Credit Suisse CEO quits over spying scandal

Oscar Williams-Grut
Senior City Correspondent, Yahoo Finance UK

Credit Suisse (CS) chief executive Tidjane Thiam on Friday resigned in the wake of a spying scandal at the bank.

The board of the Swiss lender said in a statement it “unanimously accepted” Thiam’s resignation and appointed company veteran Thomas Gottstein as its new chief executive.

Thiam’s resignation follows a spying scandal that shocked the world of Swiss banking. Iqbal Khan, formerly head of Credit Suisse’s wealth management division, was tailed by private investigators working on behalf of the bank last year, leading to a public confrontation in Zurich.

Read more: Car cashes, cocktail party bust ups, and spying: Inside the scandal at Credit Suisse

The incident led to the resignation of Credit Suisse’s chief operating officer Pierre-Olivier Bouée in October. However, it emerged at the end of last year that a second Credit Suisse executive had also been followed.

Credit Suisse chief executive officer Tidjane Thiam. Photo: Michael Buholzer/AFP via Getty Images

Read more: Credit Suisse exec quits over spying scandal

“I had no knowledge of the observation of two former colleagues,” Thiam said in his resignation statement on Friday.

“It undoubtedly disturbed Credit Suisse and caused anxiety and hurt. I regret that this happened and it should never have taken place.”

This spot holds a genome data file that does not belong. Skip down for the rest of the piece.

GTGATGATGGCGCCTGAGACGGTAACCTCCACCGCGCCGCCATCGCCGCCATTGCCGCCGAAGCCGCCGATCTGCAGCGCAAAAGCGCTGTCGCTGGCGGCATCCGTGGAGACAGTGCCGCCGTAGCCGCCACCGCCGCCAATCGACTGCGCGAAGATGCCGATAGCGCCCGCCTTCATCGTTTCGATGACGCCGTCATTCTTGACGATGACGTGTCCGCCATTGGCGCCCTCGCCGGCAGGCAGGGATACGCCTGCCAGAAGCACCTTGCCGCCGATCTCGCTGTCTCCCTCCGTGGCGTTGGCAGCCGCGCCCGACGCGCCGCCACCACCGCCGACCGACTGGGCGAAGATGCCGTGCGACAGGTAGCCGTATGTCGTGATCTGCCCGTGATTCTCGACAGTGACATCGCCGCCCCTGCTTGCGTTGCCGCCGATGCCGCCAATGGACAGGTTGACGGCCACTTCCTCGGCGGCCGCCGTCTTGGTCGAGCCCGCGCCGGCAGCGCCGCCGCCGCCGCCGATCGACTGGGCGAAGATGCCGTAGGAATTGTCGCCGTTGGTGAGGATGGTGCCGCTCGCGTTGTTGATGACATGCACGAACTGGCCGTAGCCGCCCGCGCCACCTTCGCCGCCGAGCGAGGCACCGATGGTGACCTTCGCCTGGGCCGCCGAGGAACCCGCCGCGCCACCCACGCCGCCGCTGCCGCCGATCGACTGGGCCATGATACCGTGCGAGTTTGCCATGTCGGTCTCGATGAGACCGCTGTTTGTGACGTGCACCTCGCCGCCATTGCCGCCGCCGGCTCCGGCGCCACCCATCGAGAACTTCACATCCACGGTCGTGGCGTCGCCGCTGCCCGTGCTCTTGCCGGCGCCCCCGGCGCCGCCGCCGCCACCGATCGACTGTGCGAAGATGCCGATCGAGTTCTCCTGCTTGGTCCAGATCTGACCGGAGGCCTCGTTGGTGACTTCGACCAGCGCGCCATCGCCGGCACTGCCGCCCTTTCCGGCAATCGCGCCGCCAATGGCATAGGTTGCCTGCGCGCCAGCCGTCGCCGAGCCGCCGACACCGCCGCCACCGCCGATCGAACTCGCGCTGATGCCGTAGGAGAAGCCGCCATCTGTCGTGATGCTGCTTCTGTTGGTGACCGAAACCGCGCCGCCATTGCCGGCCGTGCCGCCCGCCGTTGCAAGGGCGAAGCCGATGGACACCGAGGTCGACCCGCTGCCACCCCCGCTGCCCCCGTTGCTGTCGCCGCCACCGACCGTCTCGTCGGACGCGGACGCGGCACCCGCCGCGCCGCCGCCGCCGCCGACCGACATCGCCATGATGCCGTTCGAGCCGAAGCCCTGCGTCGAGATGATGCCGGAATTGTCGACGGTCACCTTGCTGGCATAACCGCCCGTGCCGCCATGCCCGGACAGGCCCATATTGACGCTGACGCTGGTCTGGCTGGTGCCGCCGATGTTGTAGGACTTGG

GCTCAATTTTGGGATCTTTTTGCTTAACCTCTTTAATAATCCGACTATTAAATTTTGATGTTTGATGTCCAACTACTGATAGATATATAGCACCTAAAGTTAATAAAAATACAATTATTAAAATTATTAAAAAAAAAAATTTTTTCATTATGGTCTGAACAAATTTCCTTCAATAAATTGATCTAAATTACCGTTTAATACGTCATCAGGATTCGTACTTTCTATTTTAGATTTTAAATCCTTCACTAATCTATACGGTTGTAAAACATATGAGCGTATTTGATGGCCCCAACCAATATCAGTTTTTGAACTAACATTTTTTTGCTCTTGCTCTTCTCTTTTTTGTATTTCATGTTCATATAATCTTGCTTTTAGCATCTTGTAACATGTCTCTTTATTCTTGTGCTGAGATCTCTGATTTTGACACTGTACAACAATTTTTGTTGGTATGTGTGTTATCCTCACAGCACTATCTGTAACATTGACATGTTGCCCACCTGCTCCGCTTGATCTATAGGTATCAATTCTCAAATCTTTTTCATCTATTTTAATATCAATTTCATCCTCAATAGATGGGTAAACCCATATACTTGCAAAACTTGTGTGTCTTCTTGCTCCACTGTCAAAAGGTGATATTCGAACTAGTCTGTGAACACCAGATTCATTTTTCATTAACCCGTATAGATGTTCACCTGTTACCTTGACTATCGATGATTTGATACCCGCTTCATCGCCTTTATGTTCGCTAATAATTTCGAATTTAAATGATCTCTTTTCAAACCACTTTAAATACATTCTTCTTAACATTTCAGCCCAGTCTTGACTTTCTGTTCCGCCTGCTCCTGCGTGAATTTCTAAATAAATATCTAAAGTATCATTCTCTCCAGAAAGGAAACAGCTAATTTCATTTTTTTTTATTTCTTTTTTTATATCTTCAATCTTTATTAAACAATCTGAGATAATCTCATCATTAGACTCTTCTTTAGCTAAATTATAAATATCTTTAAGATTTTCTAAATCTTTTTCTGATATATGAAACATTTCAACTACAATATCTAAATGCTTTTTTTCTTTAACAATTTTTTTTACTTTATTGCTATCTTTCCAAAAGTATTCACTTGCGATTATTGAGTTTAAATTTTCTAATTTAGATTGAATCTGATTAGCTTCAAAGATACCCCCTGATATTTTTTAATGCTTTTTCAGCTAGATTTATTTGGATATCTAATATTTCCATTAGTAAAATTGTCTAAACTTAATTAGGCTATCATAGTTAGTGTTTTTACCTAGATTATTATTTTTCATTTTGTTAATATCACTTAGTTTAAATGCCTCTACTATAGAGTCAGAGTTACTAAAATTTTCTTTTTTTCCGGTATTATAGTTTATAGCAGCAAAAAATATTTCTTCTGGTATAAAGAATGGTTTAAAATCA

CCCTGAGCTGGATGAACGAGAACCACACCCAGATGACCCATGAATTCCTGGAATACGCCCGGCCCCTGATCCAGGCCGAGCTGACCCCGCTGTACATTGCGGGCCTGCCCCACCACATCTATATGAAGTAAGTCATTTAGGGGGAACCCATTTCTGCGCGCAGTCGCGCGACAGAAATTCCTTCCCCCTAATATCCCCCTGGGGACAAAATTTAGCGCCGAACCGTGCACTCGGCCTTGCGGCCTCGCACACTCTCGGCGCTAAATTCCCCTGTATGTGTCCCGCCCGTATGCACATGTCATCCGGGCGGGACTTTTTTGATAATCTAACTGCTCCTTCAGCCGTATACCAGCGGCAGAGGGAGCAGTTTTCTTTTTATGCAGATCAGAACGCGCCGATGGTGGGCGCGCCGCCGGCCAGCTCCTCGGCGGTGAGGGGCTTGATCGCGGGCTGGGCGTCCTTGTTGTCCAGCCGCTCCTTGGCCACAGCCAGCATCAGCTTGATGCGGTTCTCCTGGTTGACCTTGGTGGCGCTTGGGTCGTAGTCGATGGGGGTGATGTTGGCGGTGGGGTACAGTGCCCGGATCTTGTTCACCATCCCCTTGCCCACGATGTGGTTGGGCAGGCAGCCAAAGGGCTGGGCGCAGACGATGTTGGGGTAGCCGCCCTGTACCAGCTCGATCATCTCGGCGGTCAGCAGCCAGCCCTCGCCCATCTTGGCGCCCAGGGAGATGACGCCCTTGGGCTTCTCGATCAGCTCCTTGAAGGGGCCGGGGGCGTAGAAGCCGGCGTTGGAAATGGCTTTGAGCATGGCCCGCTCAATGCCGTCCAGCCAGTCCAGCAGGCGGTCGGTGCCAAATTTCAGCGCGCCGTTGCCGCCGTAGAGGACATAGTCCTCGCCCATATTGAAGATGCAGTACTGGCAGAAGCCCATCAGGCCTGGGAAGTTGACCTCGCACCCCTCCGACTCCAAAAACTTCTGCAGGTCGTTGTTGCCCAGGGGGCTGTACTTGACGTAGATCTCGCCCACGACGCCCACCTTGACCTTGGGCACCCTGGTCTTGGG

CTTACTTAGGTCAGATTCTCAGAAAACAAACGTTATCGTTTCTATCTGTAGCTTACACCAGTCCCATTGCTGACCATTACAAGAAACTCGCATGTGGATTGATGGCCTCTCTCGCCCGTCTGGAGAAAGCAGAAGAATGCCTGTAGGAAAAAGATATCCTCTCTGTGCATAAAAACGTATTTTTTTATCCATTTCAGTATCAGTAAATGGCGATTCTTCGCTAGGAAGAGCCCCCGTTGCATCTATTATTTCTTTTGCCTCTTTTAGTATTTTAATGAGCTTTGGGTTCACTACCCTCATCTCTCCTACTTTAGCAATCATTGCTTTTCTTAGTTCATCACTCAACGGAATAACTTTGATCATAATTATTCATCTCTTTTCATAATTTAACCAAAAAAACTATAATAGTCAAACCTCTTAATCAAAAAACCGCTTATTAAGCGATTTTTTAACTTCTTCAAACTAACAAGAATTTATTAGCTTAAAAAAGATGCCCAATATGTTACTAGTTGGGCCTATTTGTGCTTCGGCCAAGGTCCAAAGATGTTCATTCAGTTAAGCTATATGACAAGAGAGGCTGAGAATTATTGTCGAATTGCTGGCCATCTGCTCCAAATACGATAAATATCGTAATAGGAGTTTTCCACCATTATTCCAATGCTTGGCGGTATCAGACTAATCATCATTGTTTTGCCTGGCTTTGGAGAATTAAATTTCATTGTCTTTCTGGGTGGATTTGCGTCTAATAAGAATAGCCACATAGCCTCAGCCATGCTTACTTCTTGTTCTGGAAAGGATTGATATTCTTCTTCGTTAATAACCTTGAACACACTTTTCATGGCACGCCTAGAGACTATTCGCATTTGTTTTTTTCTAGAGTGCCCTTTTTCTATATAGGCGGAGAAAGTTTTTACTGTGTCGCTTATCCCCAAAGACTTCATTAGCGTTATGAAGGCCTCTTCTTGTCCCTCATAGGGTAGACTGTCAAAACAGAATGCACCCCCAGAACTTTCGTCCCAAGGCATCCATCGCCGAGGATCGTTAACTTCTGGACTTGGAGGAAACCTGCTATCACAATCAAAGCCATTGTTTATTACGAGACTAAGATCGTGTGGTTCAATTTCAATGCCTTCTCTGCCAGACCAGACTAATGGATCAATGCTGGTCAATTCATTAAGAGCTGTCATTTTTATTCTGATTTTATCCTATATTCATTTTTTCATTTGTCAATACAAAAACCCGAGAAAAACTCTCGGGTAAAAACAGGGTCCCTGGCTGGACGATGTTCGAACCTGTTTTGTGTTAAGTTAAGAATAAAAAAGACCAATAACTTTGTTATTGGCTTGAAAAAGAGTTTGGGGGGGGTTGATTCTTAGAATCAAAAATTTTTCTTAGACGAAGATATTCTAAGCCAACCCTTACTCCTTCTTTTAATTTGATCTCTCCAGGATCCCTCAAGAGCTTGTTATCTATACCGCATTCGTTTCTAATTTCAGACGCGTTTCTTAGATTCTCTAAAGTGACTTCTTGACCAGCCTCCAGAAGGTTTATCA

Shares in Credit Suisse (CSGN.SW) fell 2.5% in early trade in Zurich.

Thiam has been in charge of Credit Suisse since 2015 and overseen a restructure of the bank, focusing on new businesses such as sustainable investing and more traditional wealth management operations.

“I am proud of what the team has achieved during my tenure,” he said Friday. “We have turned Credit Suisse around.”

The logo of Swiss banking giant Credit Suisse. Photo: Fabrice Coffrini/AFP via Getty Images

Credit Suisse chairman Urs Rohner said: “Tidjane has made an enormous contribution to Credit Suisse since he joined us in 2015.

“It is to his credit that Credit Suisse is standing on a very solid foundation and has returned successfully to profit. The board of directors and I wish Tidjane all the best for his future endeavors.”

The Financial Times reported earlier this week there was a souring of relations between Rohner and Thiam over the spying scandal, with some shareholders calling for Rohner to resign instead of Thiam.

Severin Schwan, the lead independent director on Credit Suisse’s board, on Friday backed Rohner. Schwan said Rohner had acted “commendably during this turbulent time” and said the board acted “unanimously”.

Thiam resigned on Thursday and will officially step down as chief executive on 14 February, following the bank’s full-year results.

New boss Gottstein said: “I am grateful to the Board of Directors for the trust they have placed in me. I am looking forward to devoting my full energy to this treasured bank, its clients and shareholders.”

Gottstein has been at Credit Suisse since 1999 and currently runs its Swiss banking operations.